‘Growthism’ is a term for society’s pervading belief that growth – primarily economic growth – is essential. This is problematic because our planetary resources are not growing, and yet growthist attitudes mean that we are still planning on plundering it forever. Until we recognise the inherent flaws in our society – the impossibility of never-ending growth – we’ll never be able to change it. Articulating this in words is the first step.

Never-ending growth – an easy sell

Every few years in a democracy, we come together to decide who will lead our country into the future. 

It’s a mix of looking back on people’s track records, and looking forwards by judging candidates on the trustworthiness of their promises. And, underlying all these promises, lies growthism.

At the heart of most elections is the economy. And at the heart of how we measure its success is one factor – growth.

‘Growth’ is perfect fodder for news outlets. Headlines proclaiming that ‘the economy grew by 5%’ or ‘GDP crashed by 7%’ quantify performance in ways that are easy to understand. Instead of a complex analysis of complex systems, we can take an almost childlike approach to economics by saying that more is good and less is bad. Easy. Simple. Obvious. Unquestionable.

And yet, the simplicity of GDP is precisely its downfall. It belies the complexity of the economic systems we live in. Although the idea that national economic growth will help to solve all our societal problems is ingrained in our collective consciousness, it is full of flaws. 

As attractive as it is to think that we don’t need to raise taxes, we simply need to create more wealth in order to fix everything, it is almost utopian. The pervasiveness of growthism is so counter-intuitive that we don’t even consider how a country could possibly be happier or healthier without an ever-growing economy.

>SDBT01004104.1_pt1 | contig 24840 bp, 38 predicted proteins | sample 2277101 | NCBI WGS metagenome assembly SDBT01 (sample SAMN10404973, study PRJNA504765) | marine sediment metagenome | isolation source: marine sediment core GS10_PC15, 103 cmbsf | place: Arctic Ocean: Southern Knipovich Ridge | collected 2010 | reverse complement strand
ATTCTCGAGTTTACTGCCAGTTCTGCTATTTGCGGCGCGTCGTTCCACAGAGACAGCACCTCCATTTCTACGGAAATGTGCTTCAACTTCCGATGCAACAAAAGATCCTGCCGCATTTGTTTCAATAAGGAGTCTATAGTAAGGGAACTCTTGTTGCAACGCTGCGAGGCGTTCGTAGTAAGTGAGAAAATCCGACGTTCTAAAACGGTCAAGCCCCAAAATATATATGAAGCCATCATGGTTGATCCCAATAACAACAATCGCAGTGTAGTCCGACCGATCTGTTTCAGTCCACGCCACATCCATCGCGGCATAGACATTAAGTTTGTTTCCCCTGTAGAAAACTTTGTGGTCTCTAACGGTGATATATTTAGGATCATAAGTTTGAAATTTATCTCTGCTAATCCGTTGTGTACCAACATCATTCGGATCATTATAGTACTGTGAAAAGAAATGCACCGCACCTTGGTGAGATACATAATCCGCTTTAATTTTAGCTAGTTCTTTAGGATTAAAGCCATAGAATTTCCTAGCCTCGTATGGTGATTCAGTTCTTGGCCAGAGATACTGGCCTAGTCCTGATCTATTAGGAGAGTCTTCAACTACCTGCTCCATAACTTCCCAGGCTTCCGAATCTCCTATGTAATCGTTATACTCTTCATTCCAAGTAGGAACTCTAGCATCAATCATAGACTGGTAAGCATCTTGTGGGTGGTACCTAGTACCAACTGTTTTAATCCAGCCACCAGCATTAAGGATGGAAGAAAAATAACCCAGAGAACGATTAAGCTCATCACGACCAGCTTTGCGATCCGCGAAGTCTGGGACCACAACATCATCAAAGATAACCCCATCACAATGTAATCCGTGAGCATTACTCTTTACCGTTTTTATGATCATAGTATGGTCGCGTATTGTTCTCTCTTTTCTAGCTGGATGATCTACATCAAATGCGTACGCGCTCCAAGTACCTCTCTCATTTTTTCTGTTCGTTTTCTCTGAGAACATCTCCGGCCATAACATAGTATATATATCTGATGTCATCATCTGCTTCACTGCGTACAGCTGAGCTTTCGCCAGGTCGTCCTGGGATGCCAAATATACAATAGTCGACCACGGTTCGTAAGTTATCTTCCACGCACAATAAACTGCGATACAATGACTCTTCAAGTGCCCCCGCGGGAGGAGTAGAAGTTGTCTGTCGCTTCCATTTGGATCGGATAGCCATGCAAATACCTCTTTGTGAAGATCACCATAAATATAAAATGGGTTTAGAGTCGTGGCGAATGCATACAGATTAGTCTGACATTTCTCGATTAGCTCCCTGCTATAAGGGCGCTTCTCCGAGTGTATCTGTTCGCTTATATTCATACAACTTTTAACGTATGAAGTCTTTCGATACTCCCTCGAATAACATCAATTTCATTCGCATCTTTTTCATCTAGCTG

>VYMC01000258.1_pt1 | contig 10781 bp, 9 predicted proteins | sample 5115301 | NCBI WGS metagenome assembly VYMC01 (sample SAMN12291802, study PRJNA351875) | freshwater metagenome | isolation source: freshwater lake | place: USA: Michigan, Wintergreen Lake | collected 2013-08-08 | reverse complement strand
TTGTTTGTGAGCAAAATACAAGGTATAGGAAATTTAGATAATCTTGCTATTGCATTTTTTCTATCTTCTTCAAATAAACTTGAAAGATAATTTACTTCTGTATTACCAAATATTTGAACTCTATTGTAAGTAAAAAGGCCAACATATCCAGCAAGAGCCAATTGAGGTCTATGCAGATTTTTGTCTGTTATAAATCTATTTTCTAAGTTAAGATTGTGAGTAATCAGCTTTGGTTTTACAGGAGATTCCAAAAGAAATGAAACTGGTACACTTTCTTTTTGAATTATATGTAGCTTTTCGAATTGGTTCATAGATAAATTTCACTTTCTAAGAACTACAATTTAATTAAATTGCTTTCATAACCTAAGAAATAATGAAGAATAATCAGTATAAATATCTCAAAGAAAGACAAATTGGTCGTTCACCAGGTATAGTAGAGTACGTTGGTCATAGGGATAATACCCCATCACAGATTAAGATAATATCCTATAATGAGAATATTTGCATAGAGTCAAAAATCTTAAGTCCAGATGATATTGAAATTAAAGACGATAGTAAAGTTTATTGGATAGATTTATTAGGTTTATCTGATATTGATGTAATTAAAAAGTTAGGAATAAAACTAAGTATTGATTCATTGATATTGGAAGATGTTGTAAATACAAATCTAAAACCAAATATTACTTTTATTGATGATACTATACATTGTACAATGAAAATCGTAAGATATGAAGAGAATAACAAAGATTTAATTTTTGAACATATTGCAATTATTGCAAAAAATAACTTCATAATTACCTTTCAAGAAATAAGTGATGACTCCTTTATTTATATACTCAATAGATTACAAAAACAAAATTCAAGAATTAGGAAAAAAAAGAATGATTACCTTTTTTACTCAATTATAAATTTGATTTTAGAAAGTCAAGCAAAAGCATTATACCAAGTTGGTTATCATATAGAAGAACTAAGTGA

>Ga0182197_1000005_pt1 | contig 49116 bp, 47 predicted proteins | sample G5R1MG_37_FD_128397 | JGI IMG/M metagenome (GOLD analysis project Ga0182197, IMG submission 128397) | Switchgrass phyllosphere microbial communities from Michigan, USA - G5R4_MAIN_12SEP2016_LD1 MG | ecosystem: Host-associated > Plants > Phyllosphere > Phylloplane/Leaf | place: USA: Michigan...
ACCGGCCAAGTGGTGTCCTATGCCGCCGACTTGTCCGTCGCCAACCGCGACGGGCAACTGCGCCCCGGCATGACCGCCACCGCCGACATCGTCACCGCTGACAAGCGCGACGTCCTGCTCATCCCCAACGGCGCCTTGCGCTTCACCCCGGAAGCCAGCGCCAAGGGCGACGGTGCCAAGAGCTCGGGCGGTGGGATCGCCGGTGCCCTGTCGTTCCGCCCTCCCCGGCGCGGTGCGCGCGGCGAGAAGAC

But we need to.

Kate Raworth, in her book ‘Doughnut Economics’, paints a stark picture of this:

‘Over the past three decades, the majority of workers across high-income countries have seen their wages barely increase, flatline, or even fall while executive pay has ballooned. In the UK, GDP has grown far faster than the average worker’s wages since 1980, and the wage gap has widened too, resulting in the average worker earning 25% less than they otherwise would have done by 2010.61 In the US, the years 2002–12 have been dubbed ‘the lost decade for wages’: while the economy’s productivity grew by 30%, wages for the bottom 70% of workers were stagnant or in decline.’

How can this happen? There are many answers – but they all come down to one conclusion: national economic growth does not automatically result in more wealth for all. That, of course, comes down to taxation and redistribution policies. The fallacy that we’ll all get more pie if we simply have a bigger pie is easily refuted when you show that someone else is just taking a bigger slice every time. 

The growthist fallacy

This fallacy is exactly what the term ‘growthism’ sets out to highlight. The idea that growth is the answer to all our problems, alongside the idea that it is possible to grow constantly and indefinitely without any repercussions on people or planet.

Fortunately, there are people who are starting to change this narrative, and it’s about time. Kate Raworth, the economist quoted above, being one; sharing models for alternatives to a constant upwards trajectory with her Doughnut Economy model. Andrew Yang, democratic politician, who is fighting for anti-growthist policies to become mainstream US politics. Organisations like Greenpeace, who are promoting alternatives to growth economies – such as circular economies where recycling and reuse take centre stage – are disrupting growthist narratives and showing another way.

These examples are important because they are slowly working to change the narrative around growth. Only by telling a different story will we be able to create the systemic change we need to build a better future for people and planet. For decades, growth has been unquestioned. But finally, the time to question it has come.

I’ll be following up with more posts on ‘growthism’ in the future so please share any comments below.